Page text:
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Tag: hopkinsmedicine.org

What’s in Your Wheat? Johns Hopkins Scientists Piece Together Genome of Most Common Bread Wheat

Johns Hopkins scientists report they have successfully used two separate gene technologies to assemble the most complete genome sequence to date of Triticum aestivum, the most common cultivated species of wheat used to make bread.
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Blueprint to Reduce Wasteful Blood Transfusions

By analyzing data from randomized clinical trials comparing blood transfusion approaches, Johns Hopkins experts, along with colleagues at Cleveland Clinic and NYU Langone Medical Center, endorse recommendations for blood transfusions that reduce blood use to improve patient safety and outcomes. Publishing this week in JAMA Internal Medicine, the report also provides a how-to guide for launching a patient blood management program.
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Combination Low-Salt and Heart-Healthy “Dash” Diet as Effective as Drugs for Some Adults With High Blood Pressure

A study of more than 400 adults with prehypertension, or stage 1 high blood pressure, found that combining a low-salt diet with the heart-healthy DASH diet substantially lowers systolic blood pressure — the top number in a blood pressure test — especially in people with higher baseline systolic readings.
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‘Negative Emotions’ Linked to Higher Rates of Opioid Use in Sickle Cell Disease

In a small study using data from daily electronic patient diaries, Johns Hopkins researchers say they have found a link between negative emotions, such as sadness and anxiety, and higher opioid use in people with sickle cell disease whose pain levels were self-reported as relatively low.Source…

World AIDS Day: New Research and Experts Available from Johns Hopkins Medicine

World AIDS Day: New Research and Experts Available from Johns Hopkins MedicineSource…

Media Advisory: Johns Hopkins Commemorates World AIDS Day

To commemorate World AIDS Day this year, the Johns Hopkins Center for AIDS Research, which is affiliated with the Johns Hopkins University School of Medicine, is hosting the World AIDS Day Symposium. Topics of discussion include the state of HIV research during the past year and newly released research.
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2-Drug Combination May Boost Immunotherapy Responses in Lung Cancer Patients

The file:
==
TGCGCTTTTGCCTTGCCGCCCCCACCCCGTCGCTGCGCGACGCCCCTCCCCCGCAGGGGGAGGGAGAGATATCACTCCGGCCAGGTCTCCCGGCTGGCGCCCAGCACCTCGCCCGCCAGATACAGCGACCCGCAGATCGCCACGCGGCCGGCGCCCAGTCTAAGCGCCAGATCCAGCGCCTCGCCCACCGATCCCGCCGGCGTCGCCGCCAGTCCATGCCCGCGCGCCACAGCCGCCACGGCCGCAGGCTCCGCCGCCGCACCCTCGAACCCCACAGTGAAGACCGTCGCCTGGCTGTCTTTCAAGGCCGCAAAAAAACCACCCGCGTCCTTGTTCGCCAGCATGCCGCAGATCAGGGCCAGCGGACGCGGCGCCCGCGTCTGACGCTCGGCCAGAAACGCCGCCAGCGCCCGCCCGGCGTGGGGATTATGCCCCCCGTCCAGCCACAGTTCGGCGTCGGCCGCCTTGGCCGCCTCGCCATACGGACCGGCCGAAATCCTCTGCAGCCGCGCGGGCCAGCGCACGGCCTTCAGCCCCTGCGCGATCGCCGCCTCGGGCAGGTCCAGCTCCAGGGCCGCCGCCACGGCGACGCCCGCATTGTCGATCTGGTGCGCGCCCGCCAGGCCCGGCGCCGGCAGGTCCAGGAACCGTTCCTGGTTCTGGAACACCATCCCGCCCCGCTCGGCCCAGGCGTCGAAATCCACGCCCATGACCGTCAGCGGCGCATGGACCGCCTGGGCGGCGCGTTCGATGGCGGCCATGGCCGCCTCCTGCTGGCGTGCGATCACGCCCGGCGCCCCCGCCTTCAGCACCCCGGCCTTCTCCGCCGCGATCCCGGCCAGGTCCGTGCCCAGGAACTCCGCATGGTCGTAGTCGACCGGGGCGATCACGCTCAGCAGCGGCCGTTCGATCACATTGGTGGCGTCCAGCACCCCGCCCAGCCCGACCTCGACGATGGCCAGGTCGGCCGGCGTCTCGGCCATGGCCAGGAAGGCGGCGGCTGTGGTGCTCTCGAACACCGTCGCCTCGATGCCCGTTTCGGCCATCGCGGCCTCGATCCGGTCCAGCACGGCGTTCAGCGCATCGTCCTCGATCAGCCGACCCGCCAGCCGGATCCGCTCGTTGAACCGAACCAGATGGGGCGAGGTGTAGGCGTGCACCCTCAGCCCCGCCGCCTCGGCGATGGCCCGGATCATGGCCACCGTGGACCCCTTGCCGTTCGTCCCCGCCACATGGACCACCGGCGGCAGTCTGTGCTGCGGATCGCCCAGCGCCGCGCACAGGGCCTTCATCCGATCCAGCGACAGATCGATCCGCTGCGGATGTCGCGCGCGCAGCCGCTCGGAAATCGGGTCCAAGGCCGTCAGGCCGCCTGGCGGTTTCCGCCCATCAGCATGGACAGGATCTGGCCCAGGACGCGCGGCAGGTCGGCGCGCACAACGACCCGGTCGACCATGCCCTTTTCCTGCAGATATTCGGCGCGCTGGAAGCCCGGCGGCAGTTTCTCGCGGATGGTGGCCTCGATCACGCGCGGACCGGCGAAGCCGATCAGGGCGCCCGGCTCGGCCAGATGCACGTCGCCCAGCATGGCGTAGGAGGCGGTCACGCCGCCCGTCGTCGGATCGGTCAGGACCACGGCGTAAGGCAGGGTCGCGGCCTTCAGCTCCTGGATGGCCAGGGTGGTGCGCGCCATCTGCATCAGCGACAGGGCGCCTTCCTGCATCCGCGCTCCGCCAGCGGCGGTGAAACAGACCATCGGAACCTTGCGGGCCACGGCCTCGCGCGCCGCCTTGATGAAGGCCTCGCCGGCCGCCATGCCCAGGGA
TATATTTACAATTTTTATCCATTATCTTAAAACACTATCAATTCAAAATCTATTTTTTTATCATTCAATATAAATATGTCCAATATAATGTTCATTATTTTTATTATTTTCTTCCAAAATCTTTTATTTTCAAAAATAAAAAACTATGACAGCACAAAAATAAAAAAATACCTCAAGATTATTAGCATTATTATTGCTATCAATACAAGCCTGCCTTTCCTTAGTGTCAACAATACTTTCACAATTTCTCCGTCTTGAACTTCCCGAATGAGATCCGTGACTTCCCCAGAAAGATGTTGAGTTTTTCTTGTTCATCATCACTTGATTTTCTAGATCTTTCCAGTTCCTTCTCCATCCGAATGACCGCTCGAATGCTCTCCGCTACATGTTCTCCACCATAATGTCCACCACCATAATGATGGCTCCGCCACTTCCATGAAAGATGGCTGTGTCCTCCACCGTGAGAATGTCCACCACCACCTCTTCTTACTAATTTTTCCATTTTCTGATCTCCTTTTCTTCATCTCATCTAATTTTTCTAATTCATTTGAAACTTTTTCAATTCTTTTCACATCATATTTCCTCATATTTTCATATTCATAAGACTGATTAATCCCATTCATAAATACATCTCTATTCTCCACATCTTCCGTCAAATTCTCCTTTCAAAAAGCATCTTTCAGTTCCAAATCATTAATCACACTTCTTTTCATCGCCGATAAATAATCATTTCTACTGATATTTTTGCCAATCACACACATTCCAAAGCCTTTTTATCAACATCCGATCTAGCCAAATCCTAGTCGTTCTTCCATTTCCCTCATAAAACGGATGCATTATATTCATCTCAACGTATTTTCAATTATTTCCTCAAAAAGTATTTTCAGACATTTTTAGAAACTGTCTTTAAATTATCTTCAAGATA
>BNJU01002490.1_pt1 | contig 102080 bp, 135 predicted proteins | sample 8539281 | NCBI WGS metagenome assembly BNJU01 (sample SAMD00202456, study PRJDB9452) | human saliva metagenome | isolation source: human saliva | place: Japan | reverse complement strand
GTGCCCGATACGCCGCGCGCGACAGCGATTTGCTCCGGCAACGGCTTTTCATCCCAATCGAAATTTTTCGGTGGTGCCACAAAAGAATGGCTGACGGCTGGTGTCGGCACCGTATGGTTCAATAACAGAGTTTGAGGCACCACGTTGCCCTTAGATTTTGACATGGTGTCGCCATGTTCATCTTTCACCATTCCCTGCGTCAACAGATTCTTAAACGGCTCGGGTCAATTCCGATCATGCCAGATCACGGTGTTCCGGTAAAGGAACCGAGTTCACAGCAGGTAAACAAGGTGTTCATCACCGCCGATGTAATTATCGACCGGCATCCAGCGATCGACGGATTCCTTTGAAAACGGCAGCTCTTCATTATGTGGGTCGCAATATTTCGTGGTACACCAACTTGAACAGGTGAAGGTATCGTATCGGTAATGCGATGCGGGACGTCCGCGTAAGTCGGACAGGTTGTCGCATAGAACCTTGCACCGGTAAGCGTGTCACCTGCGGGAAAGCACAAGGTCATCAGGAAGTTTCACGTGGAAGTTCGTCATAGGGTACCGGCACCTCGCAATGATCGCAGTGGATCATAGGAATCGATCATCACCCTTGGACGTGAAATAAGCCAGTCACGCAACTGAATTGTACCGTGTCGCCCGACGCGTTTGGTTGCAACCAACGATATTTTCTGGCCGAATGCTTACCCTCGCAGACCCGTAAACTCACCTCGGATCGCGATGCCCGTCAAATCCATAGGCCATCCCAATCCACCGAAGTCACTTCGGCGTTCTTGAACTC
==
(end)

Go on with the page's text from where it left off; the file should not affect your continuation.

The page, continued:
Johns Hopkins Kimmel Cancer Center researchers and colleagues have identified a novel drug combination therapy that could prime nonsmall cell lung cancers to respond better to immunotherapy. These so-called epigenetic therapy drugs, used together, achieved robust anti-tumor responses in human cancer cell lines and mice.
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Johns Hopkins Scientists Propose Efficiency ‘Rules’ for Enhancing Use of New Gene Editing Technology

Johns Hopkins scientists have developed a streamlined method and accompanying efficiency “rules” for introducing new DNA sequences into cells after using the gene-cutting tool known as CRISPR. The scientists say the method, which they based on tests with mouse embryos and thousands of human cells, could improve consistency and efficiency of genome editing.
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Study Suggests That Where Guidelines Disagree, Physicians’ Experiences With Their Patients, Family and Friends Shape Breast Cancer Screening Recommendations

Results of a national survey of more than 800 physicians suggest that their experiences with patients, family members and friends with breast cancer are linked with their recommendations for routine mammograms. Specifically, physicians who reported knowing at least one patient, family member or friend with a poor breast cancer prognosis and who had not been screened were more likely to recommend routine screening for their younger and older patients, age groups where routine screening is controversial.
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Combination Strategy Could Hold Promise for Ovarian Cancer

Johns Hopkins Kimmel Cancer Center researchers demonstrated that mice with ovarian cancer that received drugs to reactivate dormant genes along with other drugs that activate the immune system had a greater reduction of tumor burden and significantly longer survival than those that received any of the drugs alone.
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